Auto plants could be among the first to feel the impact. That's because of the massive size of the Chinese auto parts industry and the fact that you can't build a car with only 99% of its parts.

Read the full story here.

An assembly line is pictured at the Dongfeng Honda plant in Wuhan in November 2019.
An assembly line is pictured at the Dongfeng Honda plant in Wuhan in November 2019. Stringer/AFP/Getty Images

5:06 a.m. ET, February 11, 2020

If you're just joining us, here's what you need to know

People wear protective face masks as they enter a railway station in Shanghai on Monday.
People wear protective face masks as they enter a railway station in Shanghai on Monday. Noel Celis/Getty Images

The coronavirus that was first identified in the Chinese city of Wuhan continues to spread through China and around the globe. New cases have been confirmed in the past few hours in Japan, Singapore, South Korea, Vietnam, the United Arab Emirates and the United States.

Global numbers: 43,105 confirmed cases; 1,018 deaths 

Mainland China:  42,638 confirmed cases;  3,396 cured and discharged; 1,016 deaths

Monday updates: 108 people killed, 2,478 new infections confirmed

Outside mainland China: 467 cases confirmed in  27 countries and regions. Two deaths reported last week, in the Philippines and Hong Kong.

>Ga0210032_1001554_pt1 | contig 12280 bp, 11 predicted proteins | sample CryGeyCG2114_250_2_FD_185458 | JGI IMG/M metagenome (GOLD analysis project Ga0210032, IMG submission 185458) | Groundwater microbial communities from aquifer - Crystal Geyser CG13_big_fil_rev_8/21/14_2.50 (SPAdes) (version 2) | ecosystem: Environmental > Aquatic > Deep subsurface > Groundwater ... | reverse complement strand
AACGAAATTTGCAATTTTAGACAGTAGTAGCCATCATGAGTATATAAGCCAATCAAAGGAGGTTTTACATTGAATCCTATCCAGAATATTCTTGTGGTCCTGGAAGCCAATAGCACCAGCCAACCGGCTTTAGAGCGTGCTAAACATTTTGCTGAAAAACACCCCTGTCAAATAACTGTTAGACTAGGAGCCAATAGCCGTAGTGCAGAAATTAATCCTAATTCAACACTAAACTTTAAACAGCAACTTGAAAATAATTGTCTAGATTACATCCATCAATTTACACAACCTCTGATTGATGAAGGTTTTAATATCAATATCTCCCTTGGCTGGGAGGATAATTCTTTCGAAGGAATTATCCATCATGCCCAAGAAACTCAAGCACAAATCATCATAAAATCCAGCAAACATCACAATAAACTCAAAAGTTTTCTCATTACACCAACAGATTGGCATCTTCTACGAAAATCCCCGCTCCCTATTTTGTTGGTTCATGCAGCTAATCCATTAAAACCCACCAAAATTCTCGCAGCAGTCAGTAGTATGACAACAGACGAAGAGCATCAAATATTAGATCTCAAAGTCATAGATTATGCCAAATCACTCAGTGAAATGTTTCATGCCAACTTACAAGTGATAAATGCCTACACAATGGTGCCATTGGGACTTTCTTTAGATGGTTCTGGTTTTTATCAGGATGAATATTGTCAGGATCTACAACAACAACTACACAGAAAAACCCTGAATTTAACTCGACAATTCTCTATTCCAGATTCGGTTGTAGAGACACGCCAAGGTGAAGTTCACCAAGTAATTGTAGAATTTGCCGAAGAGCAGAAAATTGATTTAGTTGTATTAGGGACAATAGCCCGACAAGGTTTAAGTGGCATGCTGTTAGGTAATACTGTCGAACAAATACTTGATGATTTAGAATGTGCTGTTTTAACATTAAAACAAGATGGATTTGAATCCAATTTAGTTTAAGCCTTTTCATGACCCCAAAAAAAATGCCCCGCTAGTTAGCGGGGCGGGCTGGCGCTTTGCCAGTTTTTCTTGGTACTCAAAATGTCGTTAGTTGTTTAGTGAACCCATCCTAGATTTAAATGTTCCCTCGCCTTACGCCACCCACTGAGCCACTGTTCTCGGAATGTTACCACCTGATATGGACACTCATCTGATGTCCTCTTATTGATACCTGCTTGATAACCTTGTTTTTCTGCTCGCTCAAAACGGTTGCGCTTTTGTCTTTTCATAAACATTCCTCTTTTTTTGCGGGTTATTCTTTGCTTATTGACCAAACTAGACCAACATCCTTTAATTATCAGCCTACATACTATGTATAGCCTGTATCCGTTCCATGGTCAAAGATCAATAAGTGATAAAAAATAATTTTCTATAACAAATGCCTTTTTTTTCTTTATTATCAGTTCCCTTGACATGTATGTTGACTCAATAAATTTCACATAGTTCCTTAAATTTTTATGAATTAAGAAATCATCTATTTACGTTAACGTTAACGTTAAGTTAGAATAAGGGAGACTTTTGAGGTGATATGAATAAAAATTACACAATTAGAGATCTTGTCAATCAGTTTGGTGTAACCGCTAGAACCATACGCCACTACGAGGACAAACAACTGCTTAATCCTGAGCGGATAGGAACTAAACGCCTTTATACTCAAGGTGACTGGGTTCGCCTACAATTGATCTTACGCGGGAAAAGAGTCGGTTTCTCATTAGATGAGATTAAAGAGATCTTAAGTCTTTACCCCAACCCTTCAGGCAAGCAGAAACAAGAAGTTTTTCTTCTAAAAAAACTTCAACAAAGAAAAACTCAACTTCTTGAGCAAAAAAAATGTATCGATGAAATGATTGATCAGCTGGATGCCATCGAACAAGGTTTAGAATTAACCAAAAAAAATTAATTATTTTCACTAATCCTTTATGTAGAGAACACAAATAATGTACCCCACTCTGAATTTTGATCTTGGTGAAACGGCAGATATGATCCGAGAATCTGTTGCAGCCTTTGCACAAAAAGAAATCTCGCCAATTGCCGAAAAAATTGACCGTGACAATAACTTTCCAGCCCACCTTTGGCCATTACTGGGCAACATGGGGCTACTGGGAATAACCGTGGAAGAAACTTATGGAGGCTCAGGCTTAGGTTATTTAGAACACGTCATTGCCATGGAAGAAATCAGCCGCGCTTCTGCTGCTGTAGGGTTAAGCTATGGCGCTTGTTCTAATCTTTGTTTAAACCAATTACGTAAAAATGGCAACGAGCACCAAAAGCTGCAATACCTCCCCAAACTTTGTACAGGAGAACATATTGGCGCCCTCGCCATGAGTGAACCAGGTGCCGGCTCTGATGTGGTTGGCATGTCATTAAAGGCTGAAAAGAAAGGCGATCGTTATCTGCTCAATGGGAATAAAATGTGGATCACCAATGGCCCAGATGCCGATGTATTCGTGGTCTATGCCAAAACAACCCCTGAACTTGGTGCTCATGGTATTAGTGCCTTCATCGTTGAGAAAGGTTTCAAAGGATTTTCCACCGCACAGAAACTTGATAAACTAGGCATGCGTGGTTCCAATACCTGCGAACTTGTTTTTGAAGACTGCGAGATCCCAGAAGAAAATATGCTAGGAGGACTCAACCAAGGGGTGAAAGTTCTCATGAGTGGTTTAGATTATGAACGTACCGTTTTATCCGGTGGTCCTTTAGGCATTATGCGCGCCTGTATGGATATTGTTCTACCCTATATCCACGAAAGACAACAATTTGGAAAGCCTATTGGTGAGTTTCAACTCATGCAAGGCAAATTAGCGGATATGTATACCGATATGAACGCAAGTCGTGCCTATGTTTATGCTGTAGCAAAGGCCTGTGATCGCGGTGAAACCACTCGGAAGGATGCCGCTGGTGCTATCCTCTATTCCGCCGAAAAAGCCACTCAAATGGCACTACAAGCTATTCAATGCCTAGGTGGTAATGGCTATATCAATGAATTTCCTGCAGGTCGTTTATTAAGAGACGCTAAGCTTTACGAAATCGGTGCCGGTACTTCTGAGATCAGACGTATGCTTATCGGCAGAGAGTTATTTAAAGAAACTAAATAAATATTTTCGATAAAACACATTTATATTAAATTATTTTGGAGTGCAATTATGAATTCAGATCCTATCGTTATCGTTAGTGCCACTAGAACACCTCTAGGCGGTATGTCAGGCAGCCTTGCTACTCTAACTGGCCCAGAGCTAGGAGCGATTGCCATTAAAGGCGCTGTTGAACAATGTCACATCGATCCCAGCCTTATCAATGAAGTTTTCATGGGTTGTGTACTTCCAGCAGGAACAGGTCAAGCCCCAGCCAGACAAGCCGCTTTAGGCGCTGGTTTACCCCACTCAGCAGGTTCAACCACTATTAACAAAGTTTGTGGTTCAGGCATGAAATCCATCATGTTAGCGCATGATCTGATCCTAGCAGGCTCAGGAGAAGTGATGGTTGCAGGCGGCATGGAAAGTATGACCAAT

Stuck on a ship

Thousands remained trapped on the Diamond Princess cruise liner in Japan, and 135 people have been infected by the virus on the ship, which has been quarantined since last week. Twenty-four of them are American.

The Westerdam, a cruise liner that has no suspected patients on board, cannot find a home since docking in Hong Kong. Holland America, the company that owns the ship, previously said it would stop in Thailand tomorrow, but now Thai officials have said they won't allow the ship to dock.

The company said in a statement it is "actively working this matter and will provide an update when we are able. We know this is confusing for our guests and their families and we greatly appreciate their patience.”

Coronavirus in the pipes of a Hong Kong tower?

Authorities in Hong Kong are also investigating whether two residents of the same high-rise tower have contracted the coronavirus from fecal matter due to a possible design flaw in the building's piping system.

Health officials have traced at least two confirmed cases of the coronavirus to Hong Mei House in Tsing Yi, a small residential island in Hong Kong.

Parts of the building were evacuated while health officials and engineers carried out emergency checks.

Researchers have yet to confirm if the novel coronavirus can be transmitted via feces.

An official stands guard at an entrance to the Hong Mei House residential building in Hong Kong on Tuesday.
An official stands guard at an entrance to the Hong Mei House residential building in Hong Kong on Tuesday. Billy H.C. Kwok/Getty Images

3:43 a.m. ET, February 11, 2020

Two men who tested negative for coronavirus in Japan now have the infection

From CNN’s Yoko Wakatsuki and Junko Ogura in Tokyo

Two Japanese citizens who had initially tested negative for coronavirus have now been diagnosed with the disease. Japan now has confirmed 163 cases.

The two new patients, both men, were evacuated from China to Japan. One is in his 50s and the other in his 40s, the ministry said, and both have no connection to the Diamond Princess, the cruise ship docked off the coast of Yokohama on which 135 have been infected by the virus.